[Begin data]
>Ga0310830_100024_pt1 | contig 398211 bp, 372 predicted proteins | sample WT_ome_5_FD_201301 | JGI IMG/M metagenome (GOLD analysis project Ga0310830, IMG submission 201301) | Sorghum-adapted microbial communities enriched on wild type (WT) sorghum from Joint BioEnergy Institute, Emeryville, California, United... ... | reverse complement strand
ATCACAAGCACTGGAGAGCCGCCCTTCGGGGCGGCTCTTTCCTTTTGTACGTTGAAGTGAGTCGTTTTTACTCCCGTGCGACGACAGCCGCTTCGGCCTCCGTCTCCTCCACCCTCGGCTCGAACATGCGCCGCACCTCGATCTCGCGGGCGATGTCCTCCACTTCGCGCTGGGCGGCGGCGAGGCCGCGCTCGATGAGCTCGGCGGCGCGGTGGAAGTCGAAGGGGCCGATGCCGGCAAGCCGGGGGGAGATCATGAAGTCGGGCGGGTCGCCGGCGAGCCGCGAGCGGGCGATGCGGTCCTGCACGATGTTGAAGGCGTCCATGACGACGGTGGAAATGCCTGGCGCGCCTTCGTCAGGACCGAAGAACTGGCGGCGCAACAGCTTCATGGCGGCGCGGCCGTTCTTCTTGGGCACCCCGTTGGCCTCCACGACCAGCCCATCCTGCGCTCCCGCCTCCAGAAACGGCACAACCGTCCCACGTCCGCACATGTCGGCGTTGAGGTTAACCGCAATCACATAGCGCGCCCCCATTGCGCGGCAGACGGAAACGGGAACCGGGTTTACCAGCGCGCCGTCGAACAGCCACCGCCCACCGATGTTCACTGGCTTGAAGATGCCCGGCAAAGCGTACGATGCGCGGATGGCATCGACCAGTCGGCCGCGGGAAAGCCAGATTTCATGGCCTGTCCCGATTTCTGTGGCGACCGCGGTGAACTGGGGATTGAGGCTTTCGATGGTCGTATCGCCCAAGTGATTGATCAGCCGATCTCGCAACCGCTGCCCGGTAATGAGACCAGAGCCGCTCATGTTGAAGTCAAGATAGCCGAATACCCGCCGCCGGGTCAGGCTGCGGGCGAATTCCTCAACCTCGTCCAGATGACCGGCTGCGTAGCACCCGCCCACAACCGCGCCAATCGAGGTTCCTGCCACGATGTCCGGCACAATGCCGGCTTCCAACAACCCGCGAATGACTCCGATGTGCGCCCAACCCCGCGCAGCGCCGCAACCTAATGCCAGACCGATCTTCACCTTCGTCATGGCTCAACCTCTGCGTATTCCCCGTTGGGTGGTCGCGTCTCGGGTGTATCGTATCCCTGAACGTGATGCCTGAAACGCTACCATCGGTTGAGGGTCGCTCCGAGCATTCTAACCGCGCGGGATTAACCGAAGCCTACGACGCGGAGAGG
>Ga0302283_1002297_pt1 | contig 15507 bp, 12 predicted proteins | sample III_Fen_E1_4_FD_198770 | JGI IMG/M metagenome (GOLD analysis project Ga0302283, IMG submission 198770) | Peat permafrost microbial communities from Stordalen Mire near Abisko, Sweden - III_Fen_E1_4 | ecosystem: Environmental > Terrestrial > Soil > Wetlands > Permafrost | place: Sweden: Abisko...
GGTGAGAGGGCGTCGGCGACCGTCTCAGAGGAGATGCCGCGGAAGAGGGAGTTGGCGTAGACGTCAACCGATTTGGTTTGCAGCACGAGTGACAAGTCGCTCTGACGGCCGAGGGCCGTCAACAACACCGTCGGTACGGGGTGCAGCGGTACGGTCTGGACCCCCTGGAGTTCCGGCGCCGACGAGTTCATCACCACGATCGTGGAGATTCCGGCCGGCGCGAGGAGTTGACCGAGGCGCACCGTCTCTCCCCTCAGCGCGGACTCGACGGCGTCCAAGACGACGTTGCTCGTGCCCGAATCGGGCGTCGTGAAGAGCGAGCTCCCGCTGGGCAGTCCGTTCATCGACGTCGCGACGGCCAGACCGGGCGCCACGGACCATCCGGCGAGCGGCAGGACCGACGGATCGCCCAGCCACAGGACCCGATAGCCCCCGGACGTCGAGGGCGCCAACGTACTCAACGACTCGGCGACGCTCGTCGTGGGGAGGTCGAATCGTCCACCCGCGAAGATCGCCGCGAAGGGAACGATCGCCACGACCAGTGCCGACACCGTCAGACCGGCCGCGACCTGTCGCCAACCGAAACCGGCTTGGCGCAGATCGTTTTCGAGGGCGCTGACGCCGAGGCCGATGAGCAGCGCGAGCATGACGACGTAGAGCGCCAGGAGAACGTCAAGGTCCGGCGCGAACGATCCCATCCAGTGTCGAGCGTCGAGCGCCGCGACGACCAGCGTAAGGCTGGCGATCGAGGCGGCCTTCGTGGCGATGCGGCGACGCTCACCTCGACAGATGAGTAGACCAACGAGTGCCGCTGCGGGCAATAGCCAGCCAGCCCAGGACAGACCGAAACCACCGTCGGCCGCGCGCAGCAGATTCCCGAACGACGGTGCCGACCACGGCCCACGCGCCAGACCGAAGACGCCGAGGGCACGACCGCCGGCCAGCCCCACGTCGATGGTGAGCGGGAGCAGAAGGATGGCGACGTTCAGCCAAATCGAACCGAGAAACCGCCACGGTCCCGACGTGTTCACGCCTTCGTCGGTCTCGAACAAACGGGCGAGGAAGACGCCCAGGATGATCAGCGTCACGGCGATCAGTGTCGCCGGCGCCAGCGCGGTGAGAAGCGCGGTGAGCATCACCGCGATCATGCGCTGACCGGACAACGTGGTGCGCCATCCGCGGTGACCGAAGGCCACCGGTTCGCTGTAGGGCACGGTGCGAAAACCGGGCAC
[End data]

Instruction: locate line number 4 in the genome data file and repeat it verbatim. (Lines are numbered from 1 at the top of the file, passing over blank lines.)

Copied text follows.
GGTGAGAGGGCGTCGGCGACCGTCTCAGAGGAGATGCCGCGGAAGAGGGAGTTGGCGTAGACGTCAACCGATTTGGTTTGCAGCACGAGTGACAAGTCGCTCTGACGGCCGAGGGCCGTCAACAACACCGTCGGTACGGGGTGCAGCGGTACGGTCTGGACCCCCTGGAGTTCCGGCGCCGACGAGTTCATCACCACGATCGTGGAGATTCCGGCCGGCGCGAGGAGTTGACCGAGGCGCACCGTCTCTCCCCTCAGCGCGGACTCGACGGCGTCCAAGACGACGTTGCTCGTGCCCGAATCGGGCGTCGTGAAGAGCGAGCTCCCGCTGGGCAGTCCGTTCATCGACGTCGCGACGGCCAGACCGGGCGCCACGGACCATCCGGCGAGCGGCAGGACCGACGGATCGCCCAGCCACAGGACCCGATAGCCCCCGGACGTCGAGGGCGCCAACGTACTCAACGACTCGGCGACGCTCGTCGTGGGGAGGTCGAATCGTCCACCCGCGAAGATCGCCGCGAAGGGAACGATCGCCACGACCAGTGCCGACACCGTCAGACCGGCCGCGACCTGTCGCCAACCGAAACCGGCTTGGCGCAGATCGTTTTCGAGGGCGCTGACGCCGAGGCCGATGAGCAGCGCGAGCATGACGACGTAGAGCGCCAGGAGAACGTCAAGGTCCGGCGCGAACGATCCCATCCAGTGTCGAGCGTCGAGCGCCGCGACGACCAGCGTAAGGCTGGCGATCGAGGCGGCCTTCGTGGCGATGCGGCGACGCTCACCTCGACAGATGAGTAGACCAACGAGTGCCGCTGCGGGCAATAGCCAGCCAGCCCAGGACAGACCGAAACCACCGTCGGCCGCGCGCAGCAGATTCCCGAACGACGGTGCCGACCACGGCCCACGCGCCAGACCGAAGACGCCGAGGGCACGACCGCCGGCCAGCCCCACGTCGATGGTGAGCGGGAGCAGAAGGATGGCGACGTTCAGCCAAATCGAACCGAGAAACCGCCACGGTCCCGACGTGTTCACGCCTTCGTCGGTCTCGAACAAACGGGCGAGGAAGACGCCCAGGATGATCAGCGTCACGGCGATCAGTGTCGCCGGCGCCAGCGCGGTGAGAAGCGCGGTGAGCATCACCGCGATCATGCGCTGACCGGACAACGTGGTGCGCCATCCGCGGTGACCGAAGGCCACCGGTTCGCTGTAGGGCACGGTGCGAAAACCGGGCAC